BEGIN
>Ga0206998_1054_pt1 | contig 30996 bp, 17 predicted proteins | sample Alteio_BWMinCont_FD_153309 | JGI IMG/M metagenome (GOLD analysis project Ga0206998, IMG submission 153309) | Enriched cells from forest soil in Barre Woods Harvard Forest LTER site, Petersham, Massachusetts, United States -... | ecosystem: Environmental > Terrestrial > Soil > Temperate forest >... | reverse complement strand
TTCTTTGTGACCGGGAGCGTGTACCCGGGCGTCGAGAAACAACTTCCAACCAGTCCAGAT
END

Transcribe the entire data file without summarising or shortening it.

>Ga0206998_1054_pt1 | contig 30996 bp, 17 predicted proteins | sample Alteio_BWMinCont_FD_153309 | JGI IMG/M metagenome (GOLD analysis project Ga0206998, IMG submission 153309) | Enriched cells from forest soil in Barre Woods Harvard Forest LTER site, Petersham, Massachusetts, United States -... | ecosystem: Environmental > Terrestrial > Soil > Temperate forest >... | reverse complement strand
TTCTTTGTGACCGGGAGCGTGTACCCGGGCGTCGAGAAACAACTTCCAACCAGTCCAGAT